He returned to the UK in 1983. He died in a London hospital of a heart attack whilst recovering from an AIDS related illness on the December 12, 1989. At the time of his death, he was living in Brixton, London with his partner and collaborator Alex Hirst.

Although admitting to some influence by Mapplethorpe’s earlier work, Rotimi Fani-Kayode pushed the bounds of his own art much further, exploring sexuality, racism, colonialism and the tensions and conflicts between his homosexuality and his Yoruba upbringing through a series of images in both colour and B/W.

 His work is imbued with the subtelty, irony and political and social comment that one would expect from an intelligent and observant black photographer of the late twentieth century. He also contributed much to the artistic debate around HIV and AIDS.

He started to exhibit in 1984 and was involved with nine exhibitions between then and his death at the end of 1989. He has since had his work featured posthumously in many exhibitions and retrospectives. His work has been exhibited in the United Kingdom, France, Austria, Italy, Nigeria, Sweden, Germany, South Africa and US. In 1987 along with Mark Sealy he co-founded AUTOGRAPH ABP and became their first Chair. He was also an active member of The Black Audio Film Collective.

He was a major influence on young black photographers in the late 1980s and 1990s. Following Alex Hirst’s death in 1992 there was some controversy over attribution of his work, a discussion that still continues.

“My identity has been constructed from my own sense of otherness, whether cultural, racial or sexual. The three aspects are not separate within me. Photography is the tool by which I feel most confident in expressing myself. It is photography therefore — Black, African, homosexual photography — which I must use not just as an instrument, but as a weapon if I am to resist attacks on my integrity and, indeed, my existence on my own terms.”

“My identity has been constructed from my own sense of otherness, whether cultural, racial or sexual. The three aspects are not separate within me.”


Photo Series: ‘Tiff’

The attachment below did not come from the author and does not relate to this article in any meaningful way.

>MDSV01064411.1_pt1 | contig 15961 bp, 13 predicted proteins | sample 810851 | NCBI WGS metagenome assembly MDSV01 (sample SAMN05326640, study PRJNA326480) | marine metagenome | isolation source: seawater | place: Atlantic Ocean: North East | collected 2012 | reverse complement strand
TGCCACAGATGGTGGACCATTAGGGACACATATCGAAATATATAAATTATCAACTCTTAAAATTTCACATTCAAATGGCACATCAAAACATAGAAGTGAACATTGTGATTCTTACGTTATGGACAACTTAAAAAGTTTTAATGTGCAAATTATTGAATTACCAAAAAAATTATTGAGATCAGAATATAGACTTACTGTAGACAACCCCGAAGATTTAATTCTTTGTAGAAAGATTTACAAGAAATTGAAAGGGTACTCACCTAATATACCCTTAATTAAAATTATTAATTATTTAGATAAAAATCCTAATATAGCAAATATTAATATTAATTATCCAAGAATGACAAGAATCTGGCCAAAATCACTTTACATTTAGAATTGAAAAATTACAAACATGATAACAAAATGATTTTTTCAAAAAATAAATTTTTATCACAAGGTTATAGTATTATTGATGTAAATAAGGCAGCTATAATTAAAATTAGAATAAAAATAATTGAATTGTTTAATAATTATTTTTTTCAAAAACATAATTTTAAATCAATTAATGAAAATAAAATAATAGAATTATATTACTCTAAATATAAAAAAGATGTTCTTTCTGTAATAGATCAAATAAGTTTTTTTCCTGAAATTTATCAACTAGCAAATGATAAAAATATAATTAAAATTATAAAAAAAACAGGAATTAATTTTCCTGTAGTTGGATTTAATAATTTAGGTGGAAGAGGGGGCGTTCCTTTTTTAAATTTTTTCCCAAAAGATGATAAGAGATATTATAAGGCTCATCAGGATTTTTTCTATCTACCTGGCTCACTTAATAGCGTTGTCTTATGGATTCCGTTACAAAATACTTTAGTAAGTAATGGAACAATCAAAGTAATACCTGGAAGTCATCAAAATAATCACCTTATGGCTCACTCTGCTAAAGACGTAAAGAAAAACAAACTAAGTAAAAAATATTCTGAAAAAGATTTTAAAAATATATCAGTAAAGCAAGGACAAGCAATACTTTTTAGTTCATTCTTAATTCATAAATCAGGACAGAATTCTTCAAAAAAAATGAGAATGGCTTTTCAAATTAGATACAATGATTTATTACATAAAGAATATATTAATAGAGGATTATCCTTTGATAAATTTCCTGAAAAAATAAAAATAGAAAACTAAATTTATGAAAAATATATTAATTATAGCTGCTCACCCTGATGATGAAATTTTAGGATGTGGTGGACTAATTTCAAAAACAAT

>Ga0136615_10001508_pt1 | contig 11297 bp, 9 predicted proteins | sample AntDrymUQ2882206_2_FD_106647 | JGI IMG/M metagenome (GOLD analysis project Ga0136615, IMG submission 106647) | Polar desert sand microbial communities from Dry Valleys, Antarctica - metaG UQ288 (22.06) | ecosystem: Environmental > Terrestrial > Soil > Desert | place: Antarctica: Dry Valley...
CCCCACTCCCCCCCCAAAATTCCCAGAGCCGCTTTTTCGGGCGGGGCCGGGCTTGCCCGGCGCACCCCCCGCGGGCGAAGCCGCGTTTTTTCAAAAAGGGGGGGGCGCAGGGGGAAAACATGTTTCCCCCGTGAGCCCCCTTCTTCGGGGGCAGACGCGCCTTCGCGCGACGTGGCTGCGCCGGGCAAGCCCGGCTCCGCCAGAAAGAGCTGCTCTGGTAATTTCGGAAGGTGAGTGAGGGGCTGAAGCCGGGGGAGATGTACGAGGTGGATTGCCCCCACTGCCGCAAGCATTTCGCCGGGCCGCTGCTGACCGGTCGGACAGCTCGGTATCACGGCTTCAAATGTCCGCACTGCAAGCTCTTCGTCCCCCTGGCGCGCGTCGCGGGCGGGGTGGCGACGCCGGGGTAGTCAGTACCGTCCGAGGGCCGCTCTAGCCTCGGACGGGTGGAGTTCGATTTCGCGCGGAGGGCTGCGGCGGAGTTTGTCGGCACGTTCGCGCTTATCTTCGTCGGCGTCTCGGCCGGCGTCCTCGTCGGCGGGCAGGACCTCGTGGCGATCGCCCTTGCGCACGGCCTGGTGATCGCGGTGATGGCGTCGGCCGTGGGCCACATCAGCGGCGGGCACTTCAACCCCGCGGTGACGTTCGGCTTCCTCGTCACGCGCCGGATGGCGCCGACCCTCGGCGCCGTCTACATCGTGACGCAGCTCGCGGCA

Social media guru Tiffany is an amazing writer and the co-founder of HOLAAfrica A PanAfricanist Queer Womanist Collective. Check out the Storify she created about the African Women’s Development Fund (AWDF) and Femrite African Women Creative Non-Fiction Writing Workshop in Uganda, July 2014.  

Photo Credit: aminaolayiwola 

Co-founder of HOLAAfrica - A PanAfricanist Queer Womanist Collective


When I was in the hospital
I was roomed with a schizophrenic
And she was the most gentle person I have ever met
There was a boy with a long deep slit across his neck
Who told very funny jokes
A girl who never spoke a word
Would draw the most beautiful pictures
The boy who shook with anxiety
Could hold the most intelligent conversations
Even the girl who screamed in her sleep and picked at her skin
Had a heart the size of the ocean
We are not who you think we are

{lest we not judge a book by its cover}

(via fatelovesarebel)



Columbia student will carry her mattress until her rapist exits school
September 2, 2014

While most students at Columbia University will spend the first day of classes carrying backpacks and books, Emma Sulkowicz will start her semester on Tuesday with a far heavier burden. The senior plans on carrying an extra-long, twin-size mattress across the quad and through each New York City building – to every class, every day – until the man she says raped her moves off campus.

“I was raped in my own bed,” Sulkowicz told me the other day, as she was gearing up to head back to school in this, the year American colleges are finally, supposedly, ready to do something about sexual assault. “I could have taken my pillow, but I want people to see how it weighs down a person to be ignored by the school administration and harassed by police.”

Sulkowicz is one of three women who made complaints to Columbia against the same fellow senior, who was found “not responsible” in all three cases. She also filed a police report, but Sulkowicz was treated abysmally – by the cops, and by a Columbia disciplinary panel so uneducated about the scourge of campus violence that one panelist asked how it was possible to be anally raped without lubrication.

So Sulkowicz joined a federal complaint in April over Columbia’s mishandling of sexual misconduct cases, and she will will hoist that mattress on her shoulders as part savvy activism, part performance art. “The administration can end the piece, by expelling him,” she says, “or he can, by leaving campus.”

Read more

As painful as I know the constant reminder of attending school with her rapist must be, I’m glad she won’t be the only one forced to remember. I hope the rapist drops out immediately…or better yet, I hope he faces the justice he deserves. 

This is the length women have to go through to be heard

The strength of a women. The cross to bear…

(via chickenandpeaz)